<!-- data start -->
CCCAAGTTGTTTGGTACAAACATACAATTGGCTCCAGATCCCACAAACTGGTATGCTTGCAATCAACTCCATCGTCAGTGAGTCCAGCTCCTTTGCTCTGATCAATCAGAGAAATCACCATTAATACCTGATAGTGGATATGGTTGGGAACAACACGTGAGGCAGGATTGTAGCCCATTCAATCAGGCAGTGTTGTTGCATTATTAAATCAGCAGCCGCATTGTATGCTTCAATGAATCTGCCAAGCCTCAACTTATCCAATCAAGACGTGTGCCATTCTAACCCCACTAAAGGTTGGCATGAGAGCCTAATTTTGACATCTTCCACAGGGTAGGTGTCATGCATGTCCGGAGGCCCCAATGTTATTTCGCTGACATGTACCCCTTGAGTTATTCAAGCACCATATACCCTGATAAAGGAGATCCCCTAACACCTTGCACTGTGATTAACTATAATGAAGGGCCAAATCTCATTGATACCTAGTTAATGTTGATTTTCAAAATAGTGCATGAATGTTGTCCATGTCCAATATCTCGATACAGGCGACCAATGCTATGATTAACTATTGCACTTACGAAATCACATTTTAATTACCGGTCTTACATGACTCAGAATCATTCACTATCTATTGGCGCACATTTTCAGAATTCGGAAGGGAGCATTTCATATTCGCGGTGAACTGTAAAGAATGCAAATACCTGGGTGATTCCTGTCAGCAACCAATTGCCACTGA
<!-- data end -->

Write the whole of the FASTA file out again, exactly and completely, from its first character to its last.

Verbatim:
CCCAAGTTGTTTGGTACAAACATACAATTGGCTCCAGATCCCACAAACTGGTATGCTTGCAATCAACTCCATCGTCAGTGAGTCCAGCTCCTTTGCTCTGATCAATCAGAGAAATCACCATTAATACCTGATAGTGGATATGGTTGGGAACAACACGTGAGGCAGGATTGTAGCCCATTCAATCAGGCAGTGTTGTTGCATTATTAAATCAGCAGCCGCATTGTATGCTTCAATGAATCTGCCAAGCCTCAACTTATCCAATCAAGACGTGTGCCATTCTAACCCCACTAAAGGTTGGCATGAGAGCCTAATTTTGACATCTTCCACAGGGTAGGTGTCATGCATGTCCGGAGGCCCCAATGTTATTTCGCTGACATGTACCCCTTGAGTTATTCAAGCACCATATACCCTGATAAAGGAGATCCCCTAACACCTTGCACTGTGATTAACTATAATGAAGGGCCAAATCTCATTGATACCTAGTTAATGTTGATTTTCAAAATAGTGCATGAATGTTGTCCATGTCCAATATCTCGATACAGGCGACCAATGCTATGATTAACTATTGCACTTACGAAATCACATTTTAATTACCGGTCTTACATGACTCAGAATCATTCACTATCTATTGGCGCACATTTTCAGAATTCGGAAGGGAGCATTTCATATTCGCGGTGAACTGTAAAGAATGCAAATACCTGGGTGATTCCTGTCAGCAACCAATTGCCACTGA